Do Monetary Policy Announcements Shift Household Expectations?

67 Pages Posted: 9 Sep 2019 Last revised: 22 Jan 2020

See all articles by Daniel J. Lewis

Daniel J. Lewis

Federal Reserve Banks - Federal Reserve Bank of New York

Christos Makridis

Massachusetts Institute of Technology (MIT) - Sloan School of Management

Karel Mertens

Federal Reserve Banks - Federal Reserve Bank of Dallas

Multiple version iconThere are 2 versions of this paper

Date Written: September 1, 2019

Abstract

We use a decade of daily survey data from Gallup to study how monetary policy influences households’ beliefs about economic conditions. We first document that public confidence in the state of the economy reacts instantaneously to certain types of macroeconomic news. Next, we show that surprises to the federal funds target rate are among the news that have statistically significant and instantaneous effects on economic confidence. Specifically, we find that a surprise increase in the target rate robustly leads to an immediate decline in household confidence, at odds with previous findings that suggest consumers are largely inattentive to economic developments. Monetary policy news about forward guidance and asset purchases does not have similarly clear and robust immediate effects on household beliefs. We document heterogeneity across demographics in the responsiveness of macroeconomic beliefs to aggregate news, and we relate our findings to existing evidence on informational rigidities.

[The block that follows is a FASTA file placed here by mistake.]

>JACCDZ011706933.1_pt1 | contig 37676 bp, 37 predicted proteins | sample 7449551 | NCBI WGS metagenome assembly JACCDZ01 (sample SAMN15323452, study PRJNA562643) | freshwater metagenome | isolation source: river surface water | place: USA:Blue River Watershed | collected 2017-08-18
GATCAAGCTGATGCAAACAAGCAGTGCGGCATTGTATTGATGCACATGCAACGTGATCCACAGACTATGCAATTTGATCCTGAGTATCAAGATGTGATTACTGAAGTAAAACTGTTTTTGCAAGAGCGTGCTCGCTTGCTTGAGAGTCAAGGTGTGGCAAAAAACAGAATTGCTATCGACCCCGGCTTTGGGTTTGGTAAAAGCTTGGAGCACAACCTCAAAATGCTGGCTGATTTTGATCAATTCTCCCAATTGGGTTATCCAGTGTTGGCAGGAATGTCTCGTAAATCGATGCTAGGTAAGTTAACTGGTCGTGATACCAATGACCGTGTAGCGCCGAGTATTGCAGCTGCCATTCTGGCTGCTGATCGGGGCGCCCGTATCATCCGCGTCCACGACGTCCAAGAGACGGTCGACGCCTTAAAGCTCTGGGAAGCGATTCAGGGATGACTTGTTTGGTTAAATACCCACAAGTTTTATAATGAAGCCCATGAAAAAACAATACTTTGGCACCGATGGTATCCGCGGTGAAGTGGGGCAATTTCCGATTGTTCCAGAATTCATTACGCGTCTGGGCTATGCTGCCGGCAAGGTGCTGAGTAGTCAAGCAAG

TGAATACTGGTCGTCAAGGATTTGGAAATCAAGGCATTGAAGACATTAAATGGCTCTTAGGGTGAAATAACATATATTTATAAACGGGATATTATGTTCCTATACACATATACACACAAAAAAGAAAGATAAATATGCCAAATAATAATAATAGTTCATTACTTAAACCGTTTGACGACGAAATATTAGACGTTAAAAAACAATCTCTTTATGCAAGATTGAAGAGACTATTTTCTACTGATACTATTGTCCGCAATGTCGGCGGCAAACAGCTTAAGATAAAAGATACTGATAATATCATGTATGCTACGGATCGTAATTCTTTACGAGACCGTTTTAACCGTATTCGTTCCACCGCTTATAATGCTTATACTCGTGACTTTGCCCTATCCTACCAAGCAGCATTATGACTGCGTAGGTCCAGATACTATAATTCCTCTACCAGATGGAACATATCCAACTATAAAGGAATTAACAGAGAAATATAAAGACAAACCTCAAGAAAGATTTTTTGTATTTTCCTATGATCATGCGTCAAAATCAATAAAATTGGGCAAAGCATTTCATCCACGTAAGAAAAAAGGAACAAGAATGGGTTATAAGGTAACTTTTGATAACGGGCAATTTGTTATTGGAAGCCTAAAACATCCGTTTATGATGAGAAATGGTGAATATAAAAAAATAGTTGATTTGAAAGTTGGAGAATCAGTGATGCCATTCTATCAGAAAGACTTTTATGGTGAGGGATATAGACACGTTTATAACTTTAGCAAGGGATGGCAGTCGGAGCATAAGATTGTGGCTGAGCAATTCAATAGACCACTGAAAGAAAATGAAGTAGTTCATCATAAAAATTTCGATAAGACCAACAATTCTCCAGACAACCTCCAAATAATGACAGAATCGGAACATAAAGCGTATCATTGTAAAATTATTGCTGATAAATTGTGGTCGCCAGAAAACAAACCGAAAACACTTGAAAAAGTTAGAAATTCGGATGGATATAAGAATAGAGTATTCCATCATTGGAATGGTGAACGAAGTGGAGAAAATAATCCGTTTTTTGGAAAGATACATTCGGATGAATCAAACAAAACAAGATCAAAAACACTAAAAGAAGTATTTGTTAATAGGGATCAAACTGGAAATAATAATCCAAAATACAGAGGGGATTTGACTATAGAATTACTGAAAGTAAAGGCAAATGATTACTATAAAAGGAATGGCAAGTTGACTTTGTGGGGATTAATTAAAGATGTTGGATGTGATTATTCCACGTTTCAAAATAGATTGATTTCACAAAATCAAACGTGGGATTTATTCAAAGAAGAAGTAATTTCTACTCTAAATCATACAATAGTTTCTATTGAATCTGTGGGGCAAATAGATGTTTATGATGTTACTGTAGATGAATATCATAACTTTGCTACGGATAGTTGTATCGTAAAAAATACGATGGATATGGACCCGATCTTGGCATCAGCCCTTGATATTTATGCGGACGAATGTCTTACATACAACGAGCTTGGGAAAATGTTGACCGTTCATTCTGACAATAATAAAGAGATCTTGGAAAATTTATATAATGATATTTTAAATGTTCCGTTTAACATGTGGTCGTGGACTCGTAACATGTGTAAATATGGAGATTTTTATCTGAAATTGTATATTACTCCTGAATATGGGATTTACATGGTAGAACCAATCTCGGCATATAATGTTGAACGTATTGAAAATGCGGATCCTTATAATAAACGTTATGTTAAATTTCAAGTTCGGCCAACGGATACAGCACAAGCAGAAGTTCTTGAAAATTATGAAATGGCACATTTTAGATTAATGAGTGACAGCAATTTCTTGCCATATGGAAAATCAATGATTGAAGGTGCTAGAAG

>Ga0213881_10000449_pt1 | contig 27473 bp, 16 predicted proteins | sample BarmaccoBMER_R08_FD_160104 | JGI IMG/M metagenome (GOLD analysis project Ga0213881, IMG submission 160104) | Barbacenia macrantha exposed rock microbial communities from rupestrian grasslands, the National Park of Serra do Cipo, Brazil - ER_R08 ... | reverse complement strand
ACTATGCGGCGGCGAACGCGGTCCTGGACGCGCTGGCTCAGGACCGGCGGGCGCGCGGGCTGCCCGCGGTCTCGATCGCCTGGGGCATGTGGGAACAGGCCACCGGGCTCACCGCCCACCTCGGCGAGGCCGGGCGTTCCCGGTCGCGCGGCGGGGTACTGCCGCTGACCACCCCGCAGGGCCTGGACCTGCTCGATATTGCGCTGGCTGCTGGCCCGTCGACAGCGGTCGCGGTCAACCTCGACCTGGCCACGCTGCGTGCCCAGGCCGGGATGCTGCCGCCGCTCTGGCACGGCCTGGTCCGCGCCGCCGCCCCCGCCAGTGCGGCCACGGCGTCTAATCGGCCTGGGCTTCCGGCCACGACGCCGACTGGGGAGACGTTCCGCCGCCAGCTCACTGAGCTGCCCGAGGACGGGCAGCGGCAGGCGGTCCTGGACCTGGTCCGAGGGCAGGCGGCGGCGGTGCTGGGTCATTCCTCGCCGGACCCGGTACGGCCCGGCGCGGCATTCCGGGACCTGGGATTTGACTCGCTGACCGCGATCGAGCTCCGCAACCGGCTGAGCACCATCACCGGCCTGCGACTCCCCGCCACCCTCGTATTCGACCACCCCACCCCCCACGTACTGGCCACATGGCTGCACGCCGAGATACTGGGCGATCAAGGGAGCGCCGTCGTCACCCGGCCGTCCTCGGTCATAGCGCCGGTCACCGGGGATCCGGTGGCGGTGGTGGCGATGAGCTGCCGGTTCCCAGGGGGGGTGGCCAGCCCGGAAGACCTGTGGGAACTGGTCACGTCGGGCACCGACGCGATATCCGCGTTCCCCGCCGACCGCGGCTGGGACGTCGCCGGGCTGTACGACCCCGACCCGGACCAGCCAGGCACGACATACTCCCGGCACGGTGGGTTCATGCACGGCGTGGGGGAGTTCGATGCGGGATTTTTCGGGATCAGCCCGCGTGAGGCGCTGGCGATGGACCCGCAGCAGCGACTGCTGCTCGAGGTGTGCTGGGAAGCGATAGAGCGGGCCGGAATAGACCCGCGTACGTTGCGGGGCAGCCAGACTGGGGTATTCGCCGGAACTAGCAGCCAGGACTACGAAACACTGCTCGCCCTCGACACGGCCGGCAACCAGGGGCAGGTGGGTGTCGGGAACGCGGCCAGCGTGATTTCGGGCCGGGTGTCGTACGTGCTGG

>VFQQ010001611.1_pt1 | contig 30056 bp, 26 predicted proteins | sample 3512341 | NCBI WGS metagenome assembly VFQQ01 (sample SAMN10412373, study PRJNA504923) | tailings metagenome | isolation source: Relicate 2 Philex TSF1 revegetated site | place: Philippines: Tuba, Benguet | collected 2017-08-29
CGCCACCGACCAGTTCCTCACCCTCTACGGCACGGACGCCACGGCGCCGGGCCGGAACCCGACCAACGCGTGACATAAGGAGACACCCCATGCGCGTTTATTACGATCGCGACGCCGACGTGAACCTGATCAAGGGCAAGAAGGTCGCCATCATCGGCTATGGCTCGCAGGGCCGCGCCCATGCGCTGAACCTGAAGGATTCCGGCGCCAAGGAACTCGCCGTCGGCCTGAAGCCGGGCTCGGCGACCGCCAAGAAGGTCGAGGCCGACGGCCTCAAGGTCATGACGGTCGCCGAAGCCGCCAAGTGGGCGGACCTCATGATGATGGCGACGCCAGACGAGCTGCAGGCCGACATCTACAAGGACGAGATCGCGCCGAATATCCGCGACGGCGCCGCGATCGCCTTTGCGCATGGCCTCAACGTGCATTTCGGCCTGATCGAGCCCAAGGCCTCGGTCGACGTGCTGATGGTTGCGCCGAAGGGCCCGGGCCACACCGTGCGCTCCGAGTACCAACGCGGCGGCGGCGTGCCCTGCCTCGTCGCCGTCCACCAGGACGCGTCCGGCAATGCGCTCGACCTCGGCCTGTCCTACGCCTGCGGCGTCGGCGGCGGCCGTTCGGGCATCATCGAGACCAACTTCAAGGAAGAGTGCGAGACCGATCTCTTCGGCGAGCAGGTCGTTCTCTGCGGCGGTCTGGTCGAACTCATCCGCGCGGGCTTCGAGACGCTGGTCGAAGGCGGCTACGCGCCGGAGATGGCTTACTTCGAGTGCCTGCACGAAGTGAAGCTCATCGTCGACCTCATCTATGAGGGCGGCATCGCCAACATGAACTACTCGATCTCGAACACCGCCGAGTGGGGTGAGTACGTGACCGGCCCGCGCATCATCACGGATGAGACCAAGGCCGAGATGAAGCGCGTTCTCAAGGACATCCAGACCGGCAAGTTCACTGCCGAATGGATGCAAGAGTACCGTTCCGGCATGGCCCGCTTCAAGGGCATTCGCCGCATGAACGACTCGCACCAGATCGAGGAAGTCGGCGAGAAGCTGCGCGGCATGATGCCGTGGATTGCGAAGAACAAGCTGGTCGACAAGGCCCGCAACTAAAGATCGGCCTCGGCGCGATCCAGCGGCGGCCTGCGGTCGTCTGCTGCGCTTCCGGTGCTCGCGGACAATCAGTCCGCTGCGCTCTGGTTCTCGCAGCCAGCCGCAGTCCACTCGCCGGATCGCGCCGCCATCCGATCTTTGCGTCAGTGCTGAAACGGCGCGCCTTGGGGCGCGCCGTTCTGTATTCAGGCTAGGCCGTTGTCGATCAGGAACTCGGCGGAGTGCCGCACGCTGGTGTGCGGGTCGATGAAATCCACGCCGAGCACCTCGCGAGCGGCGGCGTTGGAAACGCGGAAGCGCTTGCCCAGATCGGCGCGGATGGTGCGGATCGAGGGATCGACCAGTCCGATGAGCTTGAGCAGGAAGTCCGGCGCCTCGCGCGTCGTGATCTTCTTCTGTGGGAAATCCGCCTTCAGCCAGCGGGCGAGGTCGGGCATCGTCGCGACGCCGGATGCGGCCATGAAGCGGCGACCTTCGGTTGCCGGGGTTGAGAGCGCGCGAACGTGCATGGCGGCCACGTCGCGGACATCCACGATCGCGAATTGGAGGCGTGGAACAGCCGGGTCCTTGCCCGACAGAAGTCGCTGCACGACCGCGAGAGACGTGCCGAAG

Keywords: monetary policy shocks, central bank communication, information rigidities, consumer confidence, high-frequency identification

JEL Classification: E30, E40, E50, E70

Suggested Citation

Lewis, Daniel J. and Makridis, Christos and Mertens, Karel, Do Monetary Policy Announcements Shift Household Expectations? (September 1, 2019). FRB of New York Staff Report No. 897, September 2019, Available at SSRN: https://ssrn.com/abstract=3449467 or http://dx.doi.org/10.2139/ssrn.3449467

Daniel J. Lewis

Federal Reserve Banks - Federal Reserve Bank of New York ( email )

33 Liberty Street
New York, NY 10045
United States

Christos Makridis

Massachusetts Institute of Technology (MIT) - Sloan School of Management ( email )

100 Main Street
E62-416
Cambridge, MA 02142
United States

Karel Mertens (Contact Author)

Federal Reserve Banks - Federal Reserve Bank of Dallas ( email )

2200 North Pearl Street
PO Box 655906
Dallas, TX 75265-5906
United States

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